The Wabash prophet is a very different character, more rogue than fool, if to be a rogue is not the greatest of all follies.  He arose to notice while I was in the administration, and became, of course, a proper subject of inquiry for me.  The inquiry was made with diligence.  His declared object was the reformation of his red brethren, and their return to their pristine manner of living.  He pretended to be in constant communication with the Great Spirit ;  that he was instructed by him to make known to the Indians that they were created by him distinct from the whites, of different natures, for different purposes, and placed under different circumstances, adapted to their nature and destinies ;  that they must return from all the ways of the whites to the habits and opinions of their forefathers ;  they must not eat the flesh of hogs, of bullocks, of sheep, etc., the deer and buffalo having been created for their food;  they must not make bread of wheat, but of Indian corn ;  they must not wear linen nor woolen, but dress like their fathers in the skins and furs of animals;  they must not drink ardent spirits, and I do not remember whether he extended his inhibitions to the gun and gunpowder, in favor of the bow and arrow.  I concluded from all this, that he was a visionary, enveloped in the clouds of their antiquities, and vainly endeavoring to lead back his brethren to the fancied beatitudes of their golden age.  I thought there was little danger of his making many proselytes from the habits and comfort they had learned from the whites, to the hardships and privations of savagism, and no great harm if he did.  We let him go on, therefore, unmolested.  But his followers increased till the English thought him worth corruption and found him corruptible.  I suppose his views were then changed;  but his proceedings in consequence of them were after I left the administration, and are, therefore, unknown to me;  nor have I ever been informed what were the particular acts on his part, which produced an actual commencement of hostilities on ours.  I have no doubt, however, that his subsequent proceedings are but a chapter apart, like that of Henry and Lord Liverpool, in the Book of the Kings of England.

Of this mission of Henry, your son had got wind in the time of the embargo, and communicated it to me.  But he had learned nothing of the particular agent, although, of his workings, the information he had obtained appears now to have been correct.  He stated a particular which Henry has not distinctly brought forward, which was that the Eastern States were not to be required to make a formal act of separation from the Union, and to take a part in the war against it ;  a measure deemed much too strong for their people;  but to declare themselves in a state of neutrality, in consideration of which they were to have peace and free commerce, the lure most likely to insure popular acquiescence.  Having no indications of Henry as the intermediate in this negotiation of the Essex junto, suspicions fell on Pickering, and his nephew Williams, in London.  If he was wronged in this, the ground of the suspicion is to be found in his known practices and avowed opinions, as that of his accomplices in the sameness of sentiment and of language with Henry, and subsequently by the fluttering of the wounded pigeons.

This letter, with what it encloses, has given you enough, I presume, of law and the prophets.  I will only add to it, therefore, the homage of my respects to Mrs. Adams, and to yourself the assurances of affectionate esteem and respect.

To James Maury.
Monticello, April 25, 1812.

My Dear and Ancient Friend and Classmate

Often has my heart smote me for delaying acknowledgments to you, receiving, as I do, such frequent proofs of your kind recollection in the transmission of papers to me.  But instead of acting on the good old maxim of not putting off to tomorrow what we can do today, we are too apt to reverse it, and not to do today what we can put off to tomorrow.  But this duty can be no longer put off.  Today we are at peace; tomorrow, war.  The curtain of separation is drawing between us, and probably will not be withdrawn till one, if not both of us, will be at rest with our fathers.  Let me now, then, while I may, renew to you the declarations of my warm attachment, which in no period of life has ever been weakened, and seems to become stronger as the remaining objects of our youthful affections are fewer.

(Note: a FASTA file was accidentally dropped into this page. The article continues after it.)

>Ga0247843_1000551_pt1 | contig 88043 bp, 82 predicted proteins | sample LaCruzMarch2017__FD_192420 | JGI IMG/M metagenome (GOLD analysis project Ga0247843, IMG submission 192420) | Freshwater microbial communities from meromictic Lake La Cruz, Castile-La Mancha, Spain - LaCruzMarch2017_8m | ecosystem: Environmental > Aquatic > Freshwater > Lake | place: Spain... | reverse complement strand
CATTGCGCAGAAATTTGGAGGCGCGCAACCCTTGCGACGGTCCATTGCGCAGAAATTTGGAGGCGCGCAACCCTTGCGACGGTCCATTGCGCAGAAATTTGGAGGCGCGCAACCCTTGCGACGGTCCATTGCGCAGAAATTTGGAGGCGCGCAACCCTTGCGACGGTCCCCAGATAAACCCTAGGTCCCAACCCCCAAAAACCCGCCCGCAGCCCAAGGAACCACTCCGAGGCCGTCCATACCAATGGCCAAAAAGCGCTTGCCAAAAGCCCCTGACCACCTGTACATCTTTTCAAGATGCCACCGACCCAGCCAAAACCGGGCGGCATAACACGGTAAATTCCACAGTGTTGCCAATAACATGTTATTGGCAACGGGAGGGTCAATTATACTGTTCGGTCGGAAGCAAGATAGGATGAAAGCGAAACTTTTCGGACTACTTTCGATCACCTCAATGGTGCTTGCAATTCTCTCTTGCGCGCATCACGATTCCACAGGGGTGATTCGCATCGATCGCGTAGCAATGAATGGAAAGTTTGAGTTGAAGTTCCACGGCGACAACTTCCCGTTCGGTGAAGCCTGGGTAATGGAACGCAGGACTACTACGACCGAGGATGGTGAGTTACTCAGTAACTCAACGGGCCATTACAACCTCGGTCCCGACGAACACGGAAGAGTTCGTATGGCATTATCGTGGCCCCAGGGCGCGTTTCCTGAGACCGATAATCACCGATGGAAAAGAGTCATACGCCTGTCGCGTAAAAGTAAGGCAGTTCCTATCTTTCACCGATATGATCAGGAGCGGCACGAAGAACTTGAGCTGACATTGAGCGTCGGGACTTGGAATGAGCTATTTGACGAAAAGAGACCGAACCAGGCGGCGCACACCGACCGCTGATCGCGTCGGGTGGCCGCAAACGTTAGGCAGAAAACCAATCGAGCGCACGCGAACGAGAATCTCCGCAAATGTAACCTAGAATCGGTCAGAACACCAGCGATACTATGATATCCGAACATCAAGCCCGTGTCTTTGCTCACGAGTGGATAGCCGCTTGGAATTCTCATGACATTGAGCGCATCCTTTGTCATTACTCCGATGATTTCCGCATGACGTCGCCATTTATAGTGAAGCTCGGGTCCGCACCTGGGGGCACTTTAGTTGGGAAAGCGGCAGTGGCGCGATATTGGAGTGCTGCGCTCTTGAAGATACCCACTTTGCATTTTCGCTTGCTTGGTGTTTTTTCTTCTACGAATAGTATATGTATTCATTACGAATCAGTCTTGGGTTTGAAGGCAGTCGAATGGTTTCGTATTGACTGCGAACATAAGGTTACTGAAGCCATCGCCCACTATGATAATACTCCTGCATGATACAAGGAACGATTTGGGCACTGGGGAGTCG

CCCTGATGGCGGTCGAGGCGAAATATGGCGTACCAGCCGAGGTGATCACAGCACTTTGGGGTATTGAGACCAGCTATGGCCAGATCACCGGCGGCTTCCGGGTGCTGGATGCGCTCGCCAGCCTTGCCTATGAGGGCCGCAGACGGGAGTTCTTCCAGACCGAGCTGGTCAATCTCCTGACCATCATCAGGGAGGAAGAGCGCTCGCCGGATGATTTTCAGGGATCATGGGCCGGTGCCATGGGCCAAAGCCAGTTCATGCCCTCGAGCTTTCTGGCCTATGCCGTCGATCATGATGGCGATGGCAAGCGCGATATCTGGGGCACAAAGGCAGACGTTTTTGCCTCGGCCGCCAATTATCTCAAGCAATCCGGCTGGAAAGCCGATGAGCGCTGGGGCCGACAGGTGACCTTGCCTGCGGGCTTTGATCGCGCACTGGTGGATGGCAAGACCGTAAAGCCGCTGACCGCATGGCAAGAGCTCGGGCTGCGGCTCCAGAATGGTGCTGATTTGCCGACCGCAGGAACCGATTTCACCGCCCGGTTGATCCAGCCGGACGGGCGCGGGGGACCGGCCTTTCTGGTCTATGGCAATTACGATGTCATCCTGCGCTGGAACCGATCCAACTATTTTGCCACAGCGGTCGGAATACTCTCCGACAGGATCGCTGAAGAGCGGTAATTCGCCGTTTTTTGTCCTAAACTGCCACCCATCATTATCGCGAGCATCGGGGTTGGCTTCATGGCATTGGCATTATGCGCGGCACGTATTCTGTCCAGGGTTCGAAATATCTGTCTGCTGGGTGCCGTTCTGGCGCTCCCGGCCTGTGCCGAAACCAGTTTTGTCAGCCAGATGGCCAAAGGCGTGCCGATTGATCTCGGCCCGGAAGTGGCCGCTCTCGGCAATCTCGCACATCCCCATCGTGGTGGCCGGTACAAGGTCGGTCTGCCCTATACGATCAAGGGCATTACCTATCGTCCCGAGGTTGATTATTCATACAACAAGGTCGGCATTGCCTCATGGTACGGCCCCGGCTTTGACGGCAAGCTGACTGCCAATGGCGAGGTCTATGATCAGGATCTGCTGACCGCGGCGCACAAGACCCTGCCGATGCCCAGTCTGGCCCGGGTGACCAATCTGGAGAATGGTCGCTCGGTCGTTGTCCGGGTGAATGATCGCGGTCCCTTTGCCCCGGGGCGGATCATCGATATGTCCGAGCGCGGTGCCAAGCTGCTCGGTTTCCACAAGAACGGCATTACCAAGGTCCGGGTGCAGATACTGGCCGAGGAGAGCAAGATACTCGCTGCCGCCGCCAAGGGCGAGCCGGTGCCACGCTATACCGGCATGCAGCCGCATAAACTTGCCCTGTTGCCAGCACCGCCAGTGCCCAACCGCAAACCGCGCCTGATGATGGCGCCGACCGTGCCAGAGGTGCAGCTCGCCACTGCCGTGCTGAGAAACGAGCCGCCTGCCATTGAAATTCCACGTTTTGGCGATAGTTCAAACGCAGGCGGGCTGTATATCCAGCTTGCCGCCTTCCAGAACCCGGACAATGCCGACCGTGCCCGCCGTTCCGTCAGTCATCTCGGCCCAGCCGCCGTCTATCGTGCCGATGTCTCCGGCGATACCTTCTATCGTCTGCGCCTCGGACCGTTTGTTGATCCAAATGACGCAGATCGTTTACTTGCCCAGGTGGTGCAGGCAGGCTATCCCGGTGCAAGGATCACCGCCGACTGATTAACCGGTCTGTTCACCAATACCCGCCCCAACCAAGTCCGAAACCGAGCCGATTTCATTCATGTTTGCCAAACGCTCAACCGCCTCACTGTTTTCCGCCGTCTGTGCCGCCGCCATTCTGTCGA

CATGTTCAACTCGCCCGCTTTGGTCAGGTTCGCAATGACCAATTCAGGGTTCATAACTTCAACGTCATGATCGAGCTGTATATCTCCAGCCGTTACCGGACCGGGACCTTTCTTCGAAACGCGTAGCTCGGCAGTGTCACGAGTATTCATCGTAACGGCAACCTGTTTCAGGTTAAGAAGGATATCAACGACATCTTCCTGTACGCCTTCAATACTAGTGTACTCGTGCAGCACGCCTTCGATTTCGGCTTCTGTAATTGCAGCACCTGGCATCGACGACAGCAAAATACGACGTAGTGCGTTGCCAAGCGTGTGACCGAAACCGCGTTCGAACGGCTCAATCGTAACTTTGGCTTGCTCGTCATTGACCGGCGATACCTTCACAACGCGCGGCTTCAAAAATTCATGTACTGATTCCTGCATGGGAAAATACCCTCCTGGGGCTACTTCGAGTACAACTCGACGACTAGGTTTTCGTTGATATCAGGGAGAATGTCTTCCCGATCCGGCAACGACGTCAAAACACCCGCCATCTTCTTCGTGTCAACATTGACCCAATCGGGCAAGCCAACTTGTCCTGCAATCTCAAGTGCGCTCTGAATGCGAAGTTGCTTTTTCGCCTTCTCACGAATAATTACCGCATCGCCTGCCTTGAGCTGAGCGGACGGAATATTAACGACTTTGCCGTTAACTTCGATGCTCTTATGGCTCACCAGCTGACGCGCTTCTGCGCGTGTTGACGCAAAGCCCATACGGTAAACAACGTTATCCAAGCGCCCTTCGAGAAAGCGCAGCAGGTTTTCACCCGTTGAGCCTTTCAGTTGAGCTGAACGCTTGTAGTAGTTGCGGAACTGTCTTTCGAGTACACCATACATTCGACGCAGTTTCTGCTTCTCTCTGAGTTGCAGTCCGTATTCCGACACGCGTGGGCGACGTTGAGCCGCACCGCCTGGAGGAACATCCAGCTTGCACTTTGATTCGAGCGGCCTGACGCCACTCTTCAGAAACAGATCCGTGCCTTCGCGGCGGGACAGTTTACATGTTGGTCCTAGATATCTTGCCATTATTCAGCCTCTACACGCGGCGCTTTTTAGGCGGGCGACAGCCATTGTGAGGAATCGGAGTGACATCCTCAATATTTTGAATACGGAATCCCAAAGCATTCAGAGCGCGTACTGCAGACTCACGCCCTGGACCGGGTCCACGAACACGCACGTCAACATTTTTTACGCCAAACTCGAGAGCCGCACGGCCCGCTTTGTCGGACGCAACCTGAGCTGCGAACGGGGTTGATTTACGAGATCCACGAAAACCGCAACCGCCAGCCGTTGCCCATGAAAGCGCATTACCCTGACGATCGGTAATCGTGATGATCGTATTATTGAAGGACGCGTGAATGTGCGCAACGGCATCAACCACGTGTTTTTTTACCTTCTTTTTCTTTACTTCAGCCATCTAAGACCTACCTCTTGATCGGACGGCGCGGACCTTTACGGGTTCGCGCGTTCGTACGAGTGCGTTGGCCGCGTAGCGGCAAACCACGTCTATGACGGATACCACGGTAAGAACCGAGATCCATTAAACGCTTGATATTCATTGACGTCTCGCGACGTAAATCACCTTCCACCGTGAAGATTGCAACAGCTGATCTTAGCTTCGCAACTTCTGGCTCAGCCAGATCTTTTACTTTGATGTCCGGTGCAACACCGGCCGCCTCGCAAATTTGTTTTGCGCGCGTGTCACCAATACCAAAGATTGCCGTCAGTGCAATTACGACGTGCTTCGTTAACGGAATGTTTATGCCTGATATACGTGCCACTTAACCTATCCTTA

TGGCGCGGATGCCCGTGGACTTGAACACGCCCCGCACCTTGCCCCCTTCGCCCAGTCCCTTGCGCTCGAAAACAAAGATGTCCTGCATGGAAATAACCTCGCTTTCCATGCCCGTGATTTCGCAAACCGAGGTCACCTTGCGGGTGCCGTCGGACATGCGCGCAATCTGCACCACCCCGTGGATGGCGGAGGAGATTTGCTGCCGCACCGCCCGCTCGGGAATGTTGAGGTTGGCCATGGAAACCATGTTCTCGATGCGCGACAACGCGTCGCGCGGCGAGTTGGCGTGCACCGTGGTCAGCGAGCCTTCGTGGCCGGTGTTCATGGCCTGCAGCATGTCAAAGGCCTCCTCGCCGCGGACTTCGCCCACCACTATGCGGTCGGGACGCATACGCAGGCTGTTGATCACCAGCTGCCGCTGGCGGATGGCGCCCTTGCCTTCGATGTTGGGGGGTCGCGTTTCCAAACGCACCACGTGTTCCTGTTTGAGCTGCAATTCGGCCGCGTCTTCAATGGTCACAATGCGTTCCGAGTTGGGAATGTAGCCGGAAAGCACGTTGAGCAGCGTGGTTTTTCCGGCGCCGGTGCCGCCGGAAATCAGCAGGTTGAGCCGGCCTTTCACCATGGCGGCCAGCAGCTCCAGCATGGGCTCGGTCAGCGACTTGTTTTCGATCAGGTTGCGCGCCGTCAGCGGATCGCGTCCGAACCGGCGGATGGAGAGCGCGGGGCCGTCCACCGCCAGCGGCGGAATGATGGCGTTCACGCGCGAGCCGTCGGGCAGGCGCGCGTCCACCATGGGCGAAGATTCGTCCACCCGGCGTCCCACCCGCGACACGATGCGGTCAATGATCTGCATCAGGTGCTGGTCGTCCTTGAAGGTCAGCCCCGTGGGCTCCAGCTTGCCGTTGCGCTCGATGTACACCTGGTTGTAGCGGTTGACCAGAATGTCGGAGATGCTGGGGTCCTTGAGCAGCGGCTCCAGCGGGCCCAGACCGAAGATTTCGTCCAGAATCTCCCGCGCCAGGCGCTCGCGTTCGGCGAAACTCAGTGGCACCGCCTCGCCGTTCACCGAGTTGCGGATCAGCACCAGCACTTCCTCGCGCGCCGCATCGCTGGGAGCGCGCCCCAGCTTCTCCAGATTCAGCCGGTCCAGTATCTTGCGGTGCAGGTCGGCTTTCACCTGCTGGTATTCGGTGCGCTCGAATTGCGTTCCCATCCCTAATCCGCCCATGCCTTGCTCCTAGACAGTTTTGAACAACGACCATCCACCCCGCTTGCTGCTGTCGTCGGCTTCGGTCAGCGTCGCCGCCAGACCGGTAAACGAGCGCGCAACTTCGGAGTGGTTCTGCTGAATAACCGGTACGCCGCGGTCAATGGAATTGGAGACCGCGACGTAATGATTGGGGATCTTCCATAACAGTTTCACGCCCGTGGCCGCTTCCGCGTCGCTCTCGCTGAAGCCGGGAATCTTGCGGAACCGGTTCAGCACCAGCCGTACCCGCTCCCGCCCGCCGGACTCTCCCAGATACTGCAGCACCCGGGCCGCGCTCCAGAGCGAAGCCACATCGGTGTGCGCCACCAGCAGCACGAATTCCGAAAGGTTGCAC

Our two countries are to be at war, but not you and I.  And why should our two countries be at war, when by peace we can be so much more useful to one another ?  Surely the world will acquit our government from having sought it.  Never before has there been an instance of a nation’s bearing so much as we have borne.  Two items alone in our catalogue of wrongs will forever acquit us of being the aggressors :  the impressment of our seamen, and the excluding us from the ocean.  The first foundations of the social compact would be broken up, were we definitively to refuse to its members the protection of their persons and property, while in their lawful pursuits.  I think the war will not be short, because the object of England, long obvious, is to claim the ocean as her domain, and to exact transit duties from every vessel traversing it.  This is the sum of her orders of council, which were only a step in this bold experiment, never meant to be retracted if it could be permanently maintained.  And this object must continue her in war with all the world.  To this I see no termination, until her exaggerated efforts, so much beyond her natural strength and resources, shall have exhausted her to bankruptcy.  The approach of this crisis is, I think, visible in the departure of her precious metals, and depreciation of her paper medium.  We, who have gone through that operation, know its symptoms, its course, and consequences.  In England they will be more serious than elsewhere, because half the wealth of her people is now in that medium, the private revenue of her money-holders, or rather of her paper-holders, being, I believe, greater than that of her land-holders.  Such a proportion of property, imaginary and baseless as it is, cannot be reduced to vapor but with great explosion.  She will rise out of its ruins, however, because her lands, her houses, her arts will remain, and the greater part of her men.  And these will give her again that place among nations which is proportioned to her natural means, and which we all wish her to hold.  We believe that the just standing of all nations is the health and security of all.  We consider the overwhelming power of England on the ocean, and of France on the land, as destructive of the prosperity and happiness of the world, and wish both to be reduced only to the necessity of observing moral duties.  We believe no more in Bonaparte’s fighting merely for the liberty of the seas, than in Great Britain’s fighting for the liberties of mankind.  The object of both is the same, to draw to themselves the power, the wealth and the resources of other nations.  We resist the enterprises of England first, because they first come vitally home to us.  And our feelings repel the logic of bearing the lash of George the III. for fear of that of Bonaparte at some future day.  When the wrongs of France shall reach us with equal effect, we shall resist them also.  But one at a time is enough;  and having offered a choice to the champions, England first takes up the gauntlet.